Come To The Table

"If I were to set a place for you, would you join me at the table?"

Are you getting input from all the right people?

This question was posed to a small group of parks and recreation directors, superintendents, and field foremen. It was the premise of an hour-long talk I gave last week at a Training Institute Conference.

To my fortune, everyone was more than willing to come to the table.

Blindly trusting that the audience would enjoy sharing a table (stage) with me, I crafted an interactive presentation for my talk. As many as six people were needed to volunteer to lead us through the main course of the presentation.

I asked the attendees to rise up, be bold, and participate convincingly in a role-playing exercise. And that they did--willingly and with enthusiasm.

The participants’ role was simple: I displayed a fictitious city project that needed to be designed, then asked for volunteer presenters to fill the roles of mayor, staff, consultant, John Q. Public, and the media. They were to convincingly explain what they felt was most important to the project to the rest of us. To emphasize the point(s), everything stated was captured on easel tablets.

When finished, commonalities and stark differences were compared in each priority list.

Ahhh, nothing like a good, old-fashioned, hour-long, lets-use-some-markers, write-it-all-down, laugh-and-have-a-good-time, brainstorming charette!

This simple exercise demonstrated to all in attendance the value of understanding opinions, ideas, and perspectives at the design table. The productive participation of the group was an indication that they truly wanted to be at the table and could contribute to the design discussion if given the opportunity!

For the entire hour, we had a really good time. In fact, we had a blast.

For the latter half of my career, I have accepted an attitude that the professional service provided is for the sole benefit of the person paying the invoice. No longer do I try to design a project worthy of a magazine cover first, and satisfy the client's criteria second. I have long since flip-flopped those priorities when providing services to my clients.

The designer has a responsibility to be receptive to input, influence and interpret the goals established (from being at the table), and mold a design solution that functions well, has visual appeal, can be built, is responsive to needs, is respectful of budgets, and, perhaps most importantly, is maintainable.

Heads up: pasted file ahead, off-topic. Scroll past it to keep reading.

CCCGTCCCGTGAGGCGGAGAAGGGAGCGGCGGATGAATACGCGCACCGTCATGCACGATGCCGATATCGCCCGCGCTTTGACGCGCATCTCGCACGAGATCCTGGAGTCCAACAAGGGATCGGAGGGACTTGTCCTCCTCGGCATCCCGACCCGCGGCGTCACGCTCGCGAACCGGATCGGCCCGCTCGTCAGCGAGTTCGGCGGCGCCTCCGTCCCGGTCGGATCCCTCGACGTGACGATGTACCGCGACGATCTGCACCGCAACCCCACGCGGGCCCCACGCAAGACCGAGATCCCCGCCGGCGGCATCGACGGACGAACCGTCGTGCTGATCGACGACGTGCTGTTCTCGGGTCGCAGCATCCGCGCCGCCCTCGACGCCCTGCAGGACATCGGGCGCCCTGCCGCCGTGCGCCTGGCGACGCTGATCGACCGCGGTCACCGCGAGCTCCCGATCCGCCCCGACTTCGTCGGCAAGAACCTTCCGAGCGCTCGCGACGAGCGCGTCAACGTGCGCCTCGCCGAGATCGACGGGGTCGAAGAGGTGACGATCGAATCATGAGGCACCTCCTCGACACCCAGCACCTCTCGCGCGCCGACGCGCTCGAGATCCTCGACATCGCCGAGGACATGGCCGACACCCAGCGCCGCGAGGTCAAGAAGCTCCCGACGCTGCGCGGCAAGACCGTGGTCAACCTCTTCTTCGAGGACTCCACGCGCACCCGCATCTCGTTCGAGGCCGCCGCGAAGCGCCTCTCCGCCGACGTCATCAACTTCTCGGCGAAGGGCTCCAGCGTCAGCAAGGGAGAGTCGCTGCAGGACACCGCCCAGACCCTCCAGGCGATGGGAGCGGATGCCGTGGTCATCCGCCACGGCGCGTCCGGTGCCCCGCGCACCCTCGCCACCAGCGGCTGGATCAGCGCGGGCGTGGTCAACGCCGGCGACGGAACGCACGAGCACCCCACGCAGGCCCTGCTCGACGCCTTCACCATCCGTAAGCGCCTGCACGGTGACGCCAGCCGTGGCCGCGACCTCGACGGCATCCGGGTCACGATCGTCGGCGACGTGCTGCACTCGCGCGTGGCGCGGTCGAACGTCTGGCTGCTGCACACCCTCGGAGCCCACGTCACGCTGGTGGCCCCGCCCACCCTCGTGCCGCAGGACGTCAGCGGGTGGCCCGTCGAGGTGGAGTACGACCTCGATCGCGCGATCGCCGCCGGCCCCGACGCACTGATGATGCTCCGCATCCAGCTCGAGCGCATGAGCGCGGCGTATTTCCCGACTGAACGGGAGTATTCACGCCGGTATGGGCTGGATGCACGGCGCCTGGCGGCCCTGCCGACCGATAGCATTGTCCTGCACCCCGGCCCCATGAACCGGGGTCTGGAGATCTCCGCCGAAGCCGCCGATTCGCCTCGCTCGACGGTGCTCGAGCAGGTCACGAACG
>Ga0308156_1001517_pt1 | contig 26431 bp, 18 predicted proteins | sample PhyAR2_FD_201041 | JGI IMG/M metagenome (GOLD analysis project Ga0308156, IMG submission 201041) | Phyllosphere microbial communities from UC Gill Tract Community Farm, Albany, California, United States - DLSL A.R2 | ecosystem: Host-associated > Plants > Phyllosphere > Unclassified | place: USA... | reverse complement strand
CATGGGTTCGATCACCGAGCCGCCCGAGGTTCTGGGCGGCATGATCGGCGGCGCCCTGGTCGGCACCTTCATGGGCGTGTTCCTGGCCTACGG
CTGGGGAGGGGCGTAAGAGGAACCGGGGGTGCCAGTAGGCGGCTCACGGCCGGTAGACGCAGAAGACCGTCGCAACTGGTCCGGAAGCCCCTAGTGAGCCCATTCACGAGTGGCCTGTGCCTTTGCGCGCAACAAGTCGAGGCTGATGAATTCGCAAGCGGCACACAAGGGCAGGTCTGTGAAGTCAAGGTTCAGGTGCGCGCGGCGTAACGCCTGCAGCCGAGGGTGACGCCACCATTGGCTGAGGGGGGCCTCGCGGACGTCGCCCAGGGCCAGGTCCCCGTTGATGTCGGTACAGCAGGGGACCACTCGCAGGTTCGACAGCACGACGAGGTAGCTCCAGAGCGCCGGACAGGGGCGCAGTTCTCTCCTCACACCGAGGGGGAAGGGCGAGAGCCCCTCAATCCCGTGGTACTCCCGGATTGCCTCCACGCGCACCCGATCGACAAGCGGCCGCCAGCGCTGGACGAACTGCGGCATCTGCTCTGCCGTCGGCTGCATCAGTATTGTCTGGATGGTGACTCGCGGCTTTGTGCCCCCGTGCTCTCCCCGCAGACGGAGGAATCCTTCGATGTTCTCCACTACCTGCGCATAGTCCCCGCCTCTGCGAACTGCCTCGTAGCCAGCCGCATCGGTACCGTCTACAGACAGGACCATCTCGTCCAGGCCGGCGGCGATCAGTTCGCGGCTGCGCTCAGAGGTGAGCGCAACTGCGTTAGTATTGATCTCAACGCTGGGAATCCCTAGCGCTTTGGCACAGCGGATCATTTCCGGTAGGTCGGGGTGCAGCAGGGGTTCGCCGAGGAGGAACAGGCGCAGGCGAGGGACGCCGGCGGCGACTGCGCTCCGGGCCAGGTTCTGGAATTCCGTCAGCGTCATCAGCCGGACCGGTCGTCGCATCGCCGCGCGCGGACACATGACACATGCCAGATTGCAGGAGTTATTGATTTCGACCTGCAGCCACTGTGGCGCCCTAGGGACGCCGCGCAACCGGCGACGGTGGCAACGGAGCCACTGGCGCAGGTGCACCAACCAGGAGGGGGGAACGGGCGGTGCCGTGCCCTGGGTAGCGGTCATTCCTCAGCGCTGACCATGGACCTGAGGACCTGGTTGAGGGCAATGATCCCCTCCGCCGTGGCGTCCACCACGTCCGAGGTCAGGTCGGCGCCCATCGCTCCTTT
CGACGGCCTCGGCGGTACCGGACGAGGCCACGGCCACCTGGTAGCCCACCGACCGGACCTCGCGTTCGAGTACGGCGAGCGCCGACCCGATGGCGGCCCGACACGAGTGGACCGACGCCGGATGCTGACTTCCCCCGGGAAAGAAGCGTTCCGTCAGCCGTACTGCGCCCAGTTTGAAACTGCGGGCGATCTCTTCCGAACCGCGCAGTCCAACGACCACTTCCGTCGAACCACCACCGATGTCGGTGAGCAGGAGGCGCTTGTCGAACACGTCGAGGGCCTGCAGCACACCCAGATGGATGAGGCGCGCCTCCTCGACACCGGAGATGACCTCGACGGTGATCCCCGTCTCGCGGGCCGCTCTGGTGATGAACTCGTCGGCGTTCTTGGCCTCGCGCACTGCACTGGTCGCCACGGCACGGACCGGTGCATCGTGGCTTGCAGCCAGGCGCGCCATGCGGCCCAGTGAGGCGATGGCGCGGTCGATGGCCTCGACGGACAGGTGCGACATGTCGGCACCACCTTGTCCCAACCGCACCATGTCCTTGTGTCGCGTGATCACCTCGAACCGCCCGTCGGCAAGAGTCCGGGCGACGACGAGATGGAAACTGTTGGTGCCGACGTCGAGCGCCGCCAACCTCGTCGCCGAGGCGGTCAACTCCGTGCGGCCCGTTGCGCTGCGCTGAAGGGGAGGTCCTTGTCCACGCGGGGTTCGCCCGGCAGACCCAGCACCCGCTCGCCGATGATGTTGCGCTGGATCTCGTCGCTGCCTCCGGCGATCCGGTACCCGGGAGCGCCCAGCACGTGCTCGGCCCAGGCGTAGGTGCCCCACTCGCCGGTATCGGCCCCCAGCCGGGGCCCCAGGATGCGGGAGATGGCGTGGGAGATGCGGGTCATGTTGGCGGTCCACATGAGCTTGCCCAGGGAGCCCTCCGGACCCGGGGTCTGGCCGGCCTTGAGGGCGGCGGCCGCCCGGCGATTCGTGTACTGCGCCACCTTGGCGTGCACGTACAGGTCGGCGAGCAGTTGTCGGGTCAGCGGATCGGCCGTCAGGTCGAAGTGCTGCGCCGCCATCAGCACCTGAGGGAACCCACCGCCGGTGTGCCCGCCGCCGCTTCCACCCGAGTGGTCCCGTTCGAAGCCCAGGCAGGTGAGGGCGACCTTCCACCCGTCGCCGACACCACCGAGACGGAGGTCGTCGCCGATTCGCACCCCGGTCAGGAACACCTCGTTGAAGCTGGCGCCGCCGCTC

It is the last point--"is maintainable"--that can sometimes do us in as designers.

Have you ever wondered why, when visiting a project years after its installation, you find that somehow someone, for some reason, has changed the design?

More times than not, a field-changed design happened because an easing of maintenance time, effort, and expense was needed. Not having the right conversation with the right folks at the right time may have happened as well. And perhaps a more objective solution was deserving had we first acknowledged "the design will only be as good as the maintenance it gets".

Admittedly, we all have our usual table invitation list. But who are we missing? Should the guy who pushes the mower, edges the walk, scrubs the park restroom, rakes the infield, schedules the irrigation, manages personnel, buys equipment, or establishes a maintenance budget each year be at our table?

Heck yeah...if they can! Maybe those guys are the people we really need to pull up a chair and join the table conversation from the get-go. If we let them be a part of the presentation, we just might gain a whole new perspective to the design approach.

We all have different tastes in food and beverage, but that should not preclude anyone from being at the table--talking, trying, and tempting our likes and dislikes with as many pertinent opinions as the table can hold.

This weekend, as you sit in a restaurant, coffee shop, your dining room, or cross-legged on the living room floor, look around. See if everyone needed at the table is there with you. Extend invitations to others if necessary, and by all means have some productive fun with your table discussions.

Tim May is a professional landscape architect and LEED AP for TNP in Forth Worth, Texas. He can be reached via email at or by twitter at @TMay82